Sentinels in collections, was RE: Primitive Queue<any T> considerations

Vitaly Davidovich vitalyd at
Thu Nov 19 05:10:23 UTC 2015

This is an interesting idea.

How would this work with methods that check if incoming argument is equal
to a sentinel value, as an example? You'd want to use T.equals() for that,
but what do you pass it to compare? If the sentinel bit pattern is not
"stolen" from T itself and instead enveloped, how does one express that
without removing the envelope so to speak?

Maybe the right answer here is to punt this to specialization and allow
author to write specialized versions for specific Ts it knows how to
optimize.  This is assuming someone really doesn't want the extra byte +
alignment overhead in Moh's 3(a) approach.  Alternatively, force T to
provide constructor that takes a byte (or whatever sentinel type) via a new
generic constraint.

Right on about optimization budget John :).

sent from my phone
On Nov 18, 2015 11:43 PM, "John Rose" <john.r.rose at> wrote:

> On Nov 18, 2015, at 5:15 PM, Rezaei, Mohammad A. <Mohammad.Rezaei at>
> wrote:
> From a Valhalla perspective, the fact that one cannot manufacture a
> sentinel besides T.default is a real problem for collections that need more
> than one sentinel. The current types (primitives, references) don’t have
> this limitation.
> The int type has such a limitation, in that somebody has to choose (and
> manufacture) an int value the doesn't look like a valid payload.
> (This is also not a problem in languages like C where I can cast a struct
> to char* and fill it with arbitrary bit patterns).
> OK, I'll bite.  If this is important enough, we can generalize optional<T>
> to a new wrapper type that allocates more than one extra bit pattern.
> Suppose there were a value type sentinel<T,X>, where X is a type unique to
> the sentinel usage, backed by T plus "epsilon" bits.  The "epsilon" is
> enough to distinguish the X state from any similar state (or the
> optional.isPresent state) in the underlying type T.  I'm not saying this is
> easy or natural to express in the JVM, but it logically expresses the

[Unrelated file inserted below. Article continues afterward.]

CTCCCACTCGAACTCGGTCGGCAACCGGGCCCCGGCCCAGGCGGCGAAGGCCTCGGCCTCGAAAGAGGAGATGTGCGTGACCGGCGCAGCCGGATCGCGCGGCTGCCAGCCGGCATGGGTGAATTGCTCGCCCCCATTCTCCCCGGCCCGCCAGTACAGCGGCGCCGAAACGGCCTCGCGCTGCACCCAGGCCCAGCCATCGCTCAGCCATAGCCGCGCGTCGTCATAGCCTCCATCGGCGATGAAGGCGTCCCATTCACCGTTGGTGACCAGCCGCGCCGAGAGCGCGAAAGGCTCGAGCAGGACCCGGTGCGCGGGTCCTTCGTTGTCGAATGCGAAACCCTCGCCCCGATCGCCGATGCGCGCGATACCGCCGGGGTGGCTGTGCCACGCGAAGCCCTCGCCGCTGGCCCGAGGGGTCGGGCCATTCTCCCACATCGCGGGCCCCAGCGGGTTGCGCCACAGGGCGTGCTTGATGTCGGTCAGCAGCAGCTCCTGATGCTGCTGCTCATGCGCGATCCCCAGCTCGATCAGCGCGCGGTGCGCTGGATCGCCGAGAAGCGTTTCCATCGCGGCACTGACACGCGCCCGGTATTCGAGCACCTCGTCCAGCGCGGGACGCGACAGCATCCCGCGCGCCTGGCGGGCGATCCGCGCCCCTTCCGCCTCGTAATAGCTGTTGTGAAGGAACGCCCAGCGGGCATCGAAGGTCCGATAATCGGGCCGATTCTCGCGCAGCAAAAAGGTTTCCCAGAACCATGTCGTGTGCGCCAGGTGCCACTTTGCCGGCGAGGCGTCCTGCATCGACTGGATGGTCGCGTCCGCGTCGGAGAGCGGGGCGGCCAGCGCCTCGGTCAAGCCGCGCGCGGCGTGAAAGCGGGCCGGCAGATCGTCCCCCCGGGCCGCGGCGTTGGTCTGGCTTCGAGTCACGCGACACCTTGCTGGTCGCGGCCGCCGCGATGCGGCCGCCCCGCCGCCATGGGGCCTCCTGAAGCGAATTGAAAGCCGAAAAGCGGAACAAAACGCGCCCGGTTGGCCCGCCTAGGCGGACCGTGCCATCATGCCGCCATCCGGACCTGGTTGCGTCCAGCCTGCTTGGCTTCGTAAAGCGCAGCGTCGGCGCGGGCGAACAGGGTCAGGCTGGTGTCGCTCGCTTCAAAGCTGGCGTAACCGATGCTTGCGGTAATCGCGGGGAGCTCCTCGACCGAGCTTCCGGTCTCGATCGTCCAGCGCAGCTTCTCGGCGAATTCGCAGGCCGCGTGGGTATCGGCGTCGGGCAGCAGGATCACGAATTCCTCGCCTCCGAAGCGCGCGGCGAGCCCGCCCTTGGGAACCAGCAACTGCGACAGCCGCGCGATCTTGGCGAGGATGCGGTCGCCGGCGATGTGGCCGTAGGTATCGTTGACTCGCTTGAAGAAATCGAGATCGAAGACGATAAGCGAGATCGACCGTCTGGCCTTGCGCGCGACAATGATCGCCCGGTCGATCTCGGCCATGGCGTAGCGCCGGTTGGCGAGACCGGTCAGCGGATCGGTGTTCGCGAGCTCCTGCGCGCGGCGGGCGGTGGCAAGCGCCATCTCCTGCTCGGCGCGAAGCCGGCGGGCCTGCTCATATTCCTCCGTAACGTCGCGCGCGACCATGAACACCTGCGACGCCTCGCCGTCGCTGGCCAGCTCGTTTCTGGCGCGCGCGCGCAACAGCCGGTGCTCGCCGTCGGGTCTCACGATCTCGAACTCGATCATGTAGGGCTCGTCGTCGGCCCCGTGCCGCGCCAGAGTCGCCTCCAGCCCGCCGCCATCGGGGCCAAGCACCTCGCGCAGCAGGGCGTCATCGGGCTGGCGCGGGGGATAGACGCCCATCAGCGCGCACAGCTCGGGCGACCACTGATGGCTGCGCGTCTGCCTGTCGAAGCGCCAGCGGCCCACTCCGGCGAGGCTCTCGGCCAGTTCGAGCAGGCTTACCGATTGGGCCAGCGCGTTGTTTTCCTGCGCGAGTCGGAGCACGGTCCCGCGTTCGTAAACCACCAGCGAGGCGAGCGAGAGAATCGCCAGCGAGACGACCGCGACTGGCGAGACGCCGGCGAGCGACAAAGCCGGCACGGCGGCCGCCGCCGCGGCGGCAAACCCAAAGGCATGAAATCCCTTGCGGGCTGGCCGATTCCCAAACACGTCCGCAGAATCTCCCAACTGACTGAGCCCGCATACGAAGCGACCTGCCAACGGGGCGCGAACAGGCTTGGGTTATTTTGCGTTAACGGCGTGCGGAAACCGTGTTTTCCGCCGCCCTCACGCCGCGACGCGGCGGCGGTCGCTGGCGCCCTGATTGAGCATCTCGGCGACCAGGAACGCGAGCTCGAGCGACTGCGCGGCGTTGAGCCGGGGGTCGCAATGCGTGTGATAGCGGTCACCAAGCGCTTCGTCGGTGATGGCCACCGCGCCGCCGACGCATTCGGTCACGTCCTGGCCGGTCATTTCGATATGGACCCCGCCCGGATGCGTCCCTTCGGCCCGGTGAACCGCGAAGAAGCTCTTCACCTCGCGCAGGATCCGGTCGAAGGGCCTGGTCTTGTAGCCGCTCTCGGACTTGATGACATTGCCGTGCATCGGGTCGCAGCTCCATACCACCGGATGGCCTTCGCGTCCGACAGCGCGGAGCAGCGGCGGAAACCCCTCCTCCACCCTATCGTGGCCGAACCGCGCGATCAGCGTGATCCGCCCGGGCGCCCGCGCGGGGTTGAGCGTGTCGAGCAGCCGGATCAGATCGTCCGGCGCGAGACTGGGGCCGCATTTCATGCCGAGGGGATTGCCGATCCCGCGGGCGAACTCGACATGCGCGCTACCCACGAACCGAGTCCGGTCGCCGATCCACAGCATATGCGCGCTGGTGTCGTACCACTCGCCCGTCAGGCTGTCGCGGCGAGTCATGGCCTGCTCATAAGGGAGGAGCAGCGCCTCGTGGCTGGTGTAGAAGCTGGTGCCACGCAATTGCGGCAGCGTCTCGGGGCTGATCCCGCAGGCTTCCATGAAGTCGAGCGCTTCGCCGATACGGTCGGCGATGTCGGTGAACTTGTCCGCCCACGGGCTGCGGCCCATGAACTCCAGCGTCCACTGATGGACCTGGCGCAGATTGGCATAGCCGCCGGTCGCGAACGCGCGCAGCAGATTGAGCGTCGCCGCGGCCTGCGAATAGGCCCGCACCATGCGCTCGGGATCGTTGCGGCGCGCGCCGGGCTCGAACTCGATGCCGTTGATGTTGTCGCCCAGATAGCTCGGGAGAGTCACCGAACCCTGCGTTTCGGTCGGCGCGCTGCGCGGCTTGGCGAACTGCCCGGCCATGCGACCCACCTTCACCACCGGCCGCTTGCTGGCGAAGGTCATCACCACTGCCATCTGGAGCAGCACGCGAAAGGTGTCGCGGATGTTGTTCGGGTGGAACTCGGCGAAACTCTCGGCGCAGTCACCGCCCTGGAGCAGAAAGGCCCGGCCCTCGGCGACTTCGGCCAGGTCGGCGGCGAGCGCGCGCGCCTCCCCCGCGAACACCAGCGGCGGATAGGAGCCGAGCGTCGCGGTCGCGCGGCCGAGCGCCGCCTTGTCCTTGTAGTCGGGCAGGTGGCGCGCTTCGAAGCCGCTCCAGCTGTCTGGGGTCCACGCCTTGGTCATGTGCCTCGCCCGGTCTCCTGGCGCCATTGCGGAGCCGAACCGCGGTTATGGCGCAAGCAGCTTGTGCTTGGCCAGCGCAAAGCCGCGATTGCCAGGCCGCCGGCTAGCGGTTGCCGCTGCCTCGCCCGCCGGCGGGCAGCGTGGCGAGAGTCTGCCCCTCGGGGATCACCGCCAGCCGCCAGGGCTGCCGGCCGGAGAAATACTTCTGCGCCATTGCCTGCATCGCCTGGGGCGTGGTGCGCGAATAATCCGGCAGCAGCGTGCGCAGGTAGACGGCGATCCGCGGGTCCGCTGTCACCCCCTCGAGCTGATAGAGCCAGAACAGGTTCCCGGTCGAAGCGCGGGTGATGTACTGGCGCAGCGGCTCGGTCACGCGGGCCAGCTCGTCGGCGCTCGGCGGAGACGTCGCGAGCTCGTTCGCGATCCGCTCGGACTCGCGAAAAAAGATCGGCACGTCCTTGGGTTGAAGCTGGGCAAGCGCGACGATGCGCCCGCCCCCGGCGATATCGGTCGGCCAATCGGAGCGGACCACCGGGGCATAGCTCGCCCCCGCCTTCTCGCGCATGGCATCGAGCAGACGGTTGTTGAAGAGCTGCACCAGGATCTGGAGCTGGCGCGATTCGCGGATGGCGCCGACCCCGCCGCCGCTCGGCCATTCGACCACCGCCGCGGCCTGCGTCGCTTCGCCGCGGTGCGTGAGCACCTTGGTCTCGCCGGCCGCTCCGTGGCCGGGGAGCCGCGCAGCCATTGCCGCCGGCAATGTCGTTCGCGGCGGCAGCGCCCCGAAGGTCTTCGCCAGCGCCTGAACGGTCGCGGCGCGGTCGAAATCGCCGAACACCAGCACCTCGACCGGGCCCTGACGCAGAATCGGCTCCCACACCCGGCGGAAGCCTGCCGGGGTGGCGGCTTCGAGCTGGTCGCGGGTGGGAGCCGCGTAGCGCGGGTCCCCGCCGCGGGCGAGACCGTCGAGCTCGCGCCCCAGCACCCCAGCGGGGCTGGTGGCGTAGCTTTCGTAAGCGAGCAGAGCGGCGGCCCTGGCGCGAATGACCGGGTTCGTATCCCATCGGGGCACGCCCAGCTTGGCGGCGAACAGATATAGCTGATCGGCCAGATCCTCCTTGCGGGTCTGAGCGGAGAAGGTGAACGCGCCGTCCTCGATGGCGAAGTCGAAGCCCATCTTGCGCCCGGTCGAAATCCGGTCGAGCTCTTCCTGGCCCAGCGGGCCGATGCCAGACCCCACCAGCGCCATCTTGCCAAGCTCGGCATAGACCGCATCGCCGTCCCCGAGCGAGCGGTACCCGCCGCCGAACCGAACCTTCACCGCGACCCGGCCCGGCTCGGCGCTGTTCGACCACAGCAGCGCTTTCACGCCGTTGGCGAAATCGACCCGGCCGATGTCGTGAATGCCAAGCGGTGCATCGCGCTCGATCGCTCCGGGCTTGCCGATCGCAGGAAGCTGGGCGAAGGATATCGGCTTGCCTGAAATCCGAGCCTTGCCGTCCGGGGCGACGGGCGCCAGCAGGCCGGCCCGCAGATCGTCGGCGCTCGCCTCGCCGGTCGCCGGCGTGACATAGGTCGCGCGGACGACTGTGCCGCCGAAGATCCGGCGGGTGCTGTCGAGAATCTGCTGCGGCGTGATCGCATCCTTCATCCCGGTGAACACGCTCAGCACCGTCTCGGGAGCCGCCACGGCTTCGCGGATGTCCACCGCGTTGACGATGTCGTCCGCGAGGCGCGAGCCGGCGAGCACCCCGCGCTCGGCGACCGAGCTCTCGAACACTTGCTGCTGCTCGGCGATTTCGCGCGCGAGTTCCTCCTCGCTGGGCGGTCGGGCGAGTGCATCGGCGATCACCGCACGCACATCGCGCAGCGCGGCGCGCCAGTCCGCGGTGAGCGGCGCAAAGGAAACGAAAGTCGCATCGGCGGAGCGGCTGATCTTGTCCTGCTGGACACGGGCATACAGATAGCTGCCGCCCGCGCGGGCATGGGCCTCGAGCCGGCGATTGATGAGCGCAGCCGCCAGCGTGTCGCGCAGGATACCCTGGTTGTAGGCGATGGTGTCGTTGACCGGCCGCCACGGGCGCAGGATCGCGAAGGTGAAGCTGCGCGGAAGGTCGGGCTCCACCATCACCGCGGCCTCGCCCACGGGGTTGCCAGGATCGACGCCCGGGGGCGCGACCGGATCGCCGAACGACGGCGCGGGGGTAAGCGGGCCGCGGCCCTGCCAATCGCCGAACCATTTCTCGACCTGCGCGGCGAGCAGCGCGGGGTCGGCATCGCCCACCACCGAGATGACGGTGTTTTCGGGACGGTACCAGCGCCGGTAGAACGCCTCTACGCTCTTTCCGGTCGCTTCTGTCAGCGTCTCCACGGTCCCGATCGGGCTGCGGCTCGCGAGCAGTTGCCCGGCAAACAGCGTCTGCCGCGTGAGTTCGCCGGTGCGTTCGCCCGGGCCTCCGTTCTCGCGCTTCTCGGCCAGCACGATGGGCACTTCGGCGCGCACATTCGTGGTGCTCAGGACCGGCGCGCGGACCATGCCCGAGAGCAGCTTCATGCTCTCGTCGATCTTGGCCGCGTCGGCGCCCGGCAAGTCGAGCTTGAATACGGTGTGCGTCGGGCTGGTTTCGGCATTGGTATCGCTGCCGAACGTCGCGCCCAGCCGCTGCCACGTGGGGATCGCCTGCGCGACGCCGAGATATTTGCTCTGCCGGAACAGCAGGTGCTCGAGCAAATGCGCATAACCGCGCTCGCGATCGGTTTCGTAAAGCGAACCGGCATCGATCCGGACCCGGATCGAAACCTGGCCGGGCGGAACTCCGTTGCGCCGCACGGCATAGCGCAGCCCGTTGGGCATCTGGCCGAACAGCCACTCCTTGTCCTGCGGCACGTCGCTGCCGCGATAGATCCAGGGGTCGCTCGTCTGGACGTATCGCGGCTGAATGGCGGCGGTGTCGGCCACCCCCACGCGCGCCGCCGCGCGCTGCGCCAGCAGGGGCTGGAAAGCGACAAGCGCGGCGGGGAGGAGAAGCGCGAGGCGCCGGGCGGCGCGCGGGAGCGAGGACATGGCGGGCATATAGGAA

> requirement.
> class MyQueue<T> {
>   private sentinel<optional<T>,MyQueue>[] buf;
>>   private atSentinel() { return buf[current].isSentinel(X.class); }
>   public optional<T> getOptional() { return
> buf[current].getNonSentinel(X.class); }
>   public T get() { return getOptional().get(); }
> }
> The naive implementation is that, like optional, each layer of
> "sentinel-ness" adds an extra boolean of envelope around the underlying
> value.  But, given some ad hoc JVM optimizations, some day, up to 255
> sentinel and optional layers could share a tag byte expressing the various
> possible levels of "not present", and/or use the T payload itself to
> express many (2**32) layers of "not present" with an extra bit of tag.
> Thus, "epsilon" can be 8 or even 1.
> In the tag-byte case (eps = 8), this gives you up to 255 sentinel values
> per value type.  Now, if you add another trick to the JVM, it could notice
> if T has slack bits in it (uncompressed pointers have 3-4 slack bits, while
> doubles have over 50 slack bits) and place the "not present" codes into the
> T bits, with no additional tags, not even one bit.  In that case, "epsilon"
> = 0 and everybody is happy, since they have re-invented "null", but
> everybody gets their own "null" (the X parameter).
> This stuff *can* be done, and maybe in the future we will decide to do it.
>  (Optimization budget, right Vitaly?)  By making the JVM master of the
> value type layouts, we can reserve the option to make such optimizations.
> — John

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